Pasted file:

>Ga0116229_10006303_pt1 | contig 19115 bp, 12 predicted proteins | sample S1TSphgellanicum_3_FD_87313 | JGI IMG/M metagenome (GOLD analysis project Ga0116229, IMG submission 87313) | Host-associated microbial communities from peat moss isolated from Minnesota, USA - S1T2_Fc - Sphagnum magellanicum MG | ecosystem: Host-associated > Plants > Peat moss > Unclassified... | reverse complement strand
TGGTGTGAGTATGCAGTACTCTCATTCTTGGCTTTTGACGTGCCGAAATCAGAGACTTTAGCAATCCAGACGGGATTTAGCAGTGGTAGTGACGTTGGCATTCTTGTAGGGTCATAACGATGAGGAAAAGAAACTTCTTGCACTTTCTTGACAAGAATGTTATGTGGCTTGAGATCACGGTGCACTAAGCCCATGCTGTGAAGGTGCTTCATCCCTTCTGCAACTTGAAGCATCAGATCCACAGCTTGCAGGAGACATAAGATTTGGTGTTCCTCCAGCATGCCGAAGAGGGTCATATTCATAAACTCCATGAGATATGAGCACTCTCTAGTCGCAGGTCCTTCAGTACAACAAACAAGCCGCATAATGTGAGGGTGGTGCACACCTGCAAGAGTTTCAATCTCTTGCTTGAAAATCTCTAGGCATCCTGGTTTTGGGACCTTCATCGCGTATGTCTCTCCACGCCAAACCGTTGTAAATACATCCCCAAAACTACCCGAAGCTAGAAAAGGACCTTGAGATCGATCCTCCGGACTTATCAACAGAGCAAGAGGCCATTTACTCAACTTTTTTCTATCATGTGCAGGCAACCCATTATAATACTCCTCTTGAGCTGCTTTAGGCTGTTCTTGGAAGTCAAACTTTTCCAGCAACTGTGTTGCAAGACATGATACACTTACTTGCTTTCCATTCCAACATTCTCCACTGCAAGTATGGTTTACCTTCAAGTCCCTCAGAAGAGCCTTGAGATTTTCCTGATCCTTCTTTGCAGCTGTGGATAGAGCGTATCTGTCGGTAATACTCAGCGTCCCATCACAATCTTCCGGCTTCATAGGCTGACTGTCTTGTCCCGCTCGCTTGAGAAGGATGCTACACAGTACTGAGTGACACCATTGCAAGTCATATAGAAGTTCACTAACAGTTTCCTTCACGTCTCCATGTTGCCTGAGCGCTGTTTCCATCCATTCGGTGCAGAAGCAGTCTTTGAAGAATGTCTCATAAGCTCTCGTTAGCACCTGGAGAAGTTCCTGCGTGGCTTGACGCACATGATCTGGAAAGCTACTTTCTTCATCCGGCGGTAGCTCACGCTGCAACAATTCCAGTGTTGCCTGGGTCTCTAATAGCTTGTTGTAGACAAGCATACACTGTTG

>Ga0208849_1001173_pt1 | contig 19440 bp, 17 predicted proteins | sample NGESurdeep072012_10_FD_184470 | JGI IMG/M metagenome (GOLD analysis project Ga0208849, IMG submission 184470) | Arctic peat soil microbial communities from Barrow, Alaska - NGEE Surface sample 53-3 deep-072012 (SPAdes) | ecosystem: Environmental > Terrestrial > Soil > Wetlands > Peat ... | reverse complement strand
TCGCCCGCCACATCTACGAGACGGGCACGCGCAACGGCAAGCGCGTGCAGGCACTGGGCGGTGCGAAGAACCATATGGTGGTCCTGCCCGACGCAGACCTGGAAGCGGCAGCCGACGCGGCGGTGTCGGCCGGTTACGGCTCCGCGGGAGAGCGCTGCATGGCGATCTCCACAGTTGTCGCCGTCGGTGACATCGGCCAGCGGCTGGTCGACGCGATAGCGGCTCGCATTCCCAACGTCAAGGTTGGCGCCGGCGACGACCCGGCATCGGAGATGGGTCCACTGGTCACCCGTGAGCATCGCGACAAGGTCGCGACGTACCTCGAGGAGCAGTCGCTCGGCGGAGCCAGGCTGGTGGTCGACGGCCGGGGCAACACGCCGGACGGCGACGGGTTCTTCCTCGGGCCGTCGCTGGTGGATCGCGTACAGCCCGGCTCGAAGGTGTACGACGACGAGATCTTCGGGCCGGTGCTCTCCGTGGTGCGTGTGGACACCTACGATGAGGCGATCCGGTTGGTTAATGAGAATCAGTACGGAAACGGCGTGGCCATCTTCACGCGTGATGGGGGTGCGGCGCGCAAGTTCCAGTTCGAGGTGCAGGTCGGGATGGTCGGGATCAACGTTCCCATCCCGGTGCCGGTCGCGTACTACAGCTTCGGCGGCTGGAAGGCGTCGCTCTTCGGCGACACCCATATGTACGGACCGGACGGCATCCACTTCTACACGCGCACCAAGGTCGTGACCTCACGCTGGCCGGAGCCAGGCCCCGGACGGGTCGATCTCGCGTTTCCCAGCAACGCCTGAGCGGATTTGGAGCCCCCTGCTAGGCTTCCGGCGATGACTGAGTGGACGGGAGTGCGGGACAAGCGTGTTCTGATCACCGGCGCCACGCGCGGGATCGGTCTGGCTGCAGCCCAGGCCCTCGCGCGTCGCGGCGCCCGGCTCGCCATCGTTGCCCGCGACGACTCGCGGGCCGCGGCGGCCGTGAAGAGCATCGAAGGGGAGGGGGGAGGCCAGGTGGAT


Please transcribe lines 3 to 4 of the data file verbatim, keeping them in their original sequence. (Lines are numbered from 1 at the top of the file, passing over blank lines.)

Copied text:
>Ga0208849_1001173_pt1 | contig 19440 bp, 17 predicted proteins | sample NGESurdeep072012_10_FD_184470 | JGI IMG/M metagenome (GOLD analysis project Ga0208849, IMG submission 184470) | Arctic peat soil microbial communities from Barrow, Alaska - NGEE Surface sample 53-3 deep-072012 (SPAdes) | ecosystem: Environmental > Terrestrial > Soil > Wetlands > Peat ... | reverse complement strand
TCGCCCGCCACATCTACGAGACGGGCACGCGCAACGGCAAGCGCGTGCAGGCACTGGGCGGTGCGAAGAACCATATGGTGGTCCTGCCCGACGCAGACCTGGAAGCGGCAGCCGACGCGGCGGTGTCGGCCGGTTACGGCTCCGCGGGAGAGCGCTGCATGGCGATCTCCACAGTTGTCGCCGTCGGTGACATCGGCCAGCGGCTGGTCGACGCGATAGCGGCTCGCATTCCCAACGTCAAGGTTGGCGCCGGCGACGACCCGGCATCGGAGATGGGTCCACTGGTCACCCGTGAGCATCGCGACAAGGTCGCGACGTACCTCGAGGAGCAGTCGCTCGGCGGAGCCAGGCTGGTGGTCGACGGCCGGGGCAACACGCCGGACGGCGACGGGTTCTTCCTCGGGCCGTCGCTGGTGGATCGCGTACAGCCCGGCTCGAAGGTGTACGACGACGAGATCTTCGGGCCGGTGCTCTCCGTGGTGCGTGTGGACACCTACGATGAGGCGATCCGGTTGGTTAATGAGAATCAGTACGGAAACGGCGTGGCCATCTTCACGCGTGATGGGGGTGCGGCGCGCAAGTTCCAGTTCGAGGTGCAGGTCGGGATGGTCGGGATCAACGTTCCCATCCCGGTGCCGGTCGCGTACTACAGCTTCGGCGGCTGGAAGGCGTCGCTCTTCGGCGACACCCATATGTACGGACCGGACGGCATCCACTTCTACACGCGCACCAAGGTCGTGACCTCACGCTGGCCGGAGCCAGGCCCCGGACGGGTCGATCTCGCGTTTCCCAGCAACGCCTGAGCGGATTTGGAGCCCCCTGCTAGGCTTCCGGCGATGACTGAGTGGACGGGAGTGCGGGACAAGCGTGTTCTGATCACCGGCGCCACGCGCGGGATCGGTCTGGCTGCAGCCCAGGCCCTCGCGCGTCGCGGCGCCCGGCTCGCCATCGTTGCCCGCGACGACTCGCGGGCCGCGGCGGCCGTGAAGAGCATCGAAGGGGAGGGGGGAGGCCAGGTGGAT